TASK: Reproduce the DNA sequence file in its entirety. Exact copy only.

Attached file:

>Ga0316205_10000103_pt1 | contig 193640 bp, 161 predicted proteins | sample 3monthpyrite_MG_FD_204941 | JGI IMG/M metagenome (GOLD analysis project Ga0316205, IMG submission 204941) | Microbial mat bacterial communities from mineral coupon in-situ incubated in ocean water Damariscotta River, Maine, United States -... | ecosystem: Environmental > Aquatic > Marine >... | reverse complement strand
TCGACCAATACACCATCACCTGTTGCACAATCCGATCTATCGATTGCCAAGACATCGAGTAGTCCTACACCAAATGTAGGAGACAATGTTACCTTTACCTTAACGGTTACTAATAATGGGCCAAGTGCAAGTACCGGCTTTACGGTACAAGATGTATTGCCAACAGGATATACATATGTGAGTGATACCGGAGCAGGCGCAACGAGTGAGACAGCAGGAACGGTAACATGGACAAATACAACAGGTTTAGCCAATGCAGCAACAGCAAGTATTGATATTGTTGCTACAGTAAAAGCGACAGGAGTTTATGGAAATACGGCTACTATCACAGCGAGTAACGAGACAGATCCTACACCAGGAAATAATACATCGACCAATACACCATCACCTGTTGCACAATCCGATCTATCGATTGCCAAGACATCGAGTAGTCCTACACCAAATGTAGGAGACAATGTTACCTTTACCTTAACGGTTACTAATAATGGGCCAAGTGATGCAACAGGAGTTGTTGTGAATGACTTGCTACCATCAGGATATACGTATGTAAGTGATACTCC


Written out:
>Ga0316205_10000103_pt1 | contig 193640 bp, 161 predicted proteins | sample 3monthpyrite_MG_FD_204941 | JGI IMG/M metagenome (GOLD analysis project Ga0316205, IMG submission 204941) | Microbial mat bacterial communities from mineral coupon in-situ incubated in ocean water Damariscotta River, Maine, United States -... | ecosystem: Environmental > Aquatic > Marine >... | reverse complement strand
TCGACCAATACACCATCACCTGTTGCACAATCCGATCTATCGATTGCCAAGACATCGAGTAGTCCTACACCAAATGTAGGAGACAATGTTACCTTTACCTTAACGGTTACTAATAATGGGCCAAGTGCAAGTACCGGCTTTACGGTACAAGATGTATTGCCAACAGGATATACATATGTGAGTGATACCGGAGCAGGCGCAACGAGTGAGACAGCAGGAACGGTAACATGGACAAATACAACAGGTTTAGCCAATGCAGCAACAGCAAGTATTGATATTGTTGCTACAGTAAAAGCGACAGGAGTTTATGGAAATACGGCTACTATCACAGCGAGTAACGAGACAGATCCTACACCAGGAAATAATACATCGACCAATACACCATCACCTGTTGCACAATCCGATCTATCGATTGCCAAGACATCGAGTAGTCCTACACCAAATGTAGGAGACAATGTTACCTTTACCTTAACGGTTACTAATAATGGGCCAAGTGATGCAACAGGAGTTGTTGTGAATGACTTGCTACCATCAGGATATACGTATGTAAGTGATACTCC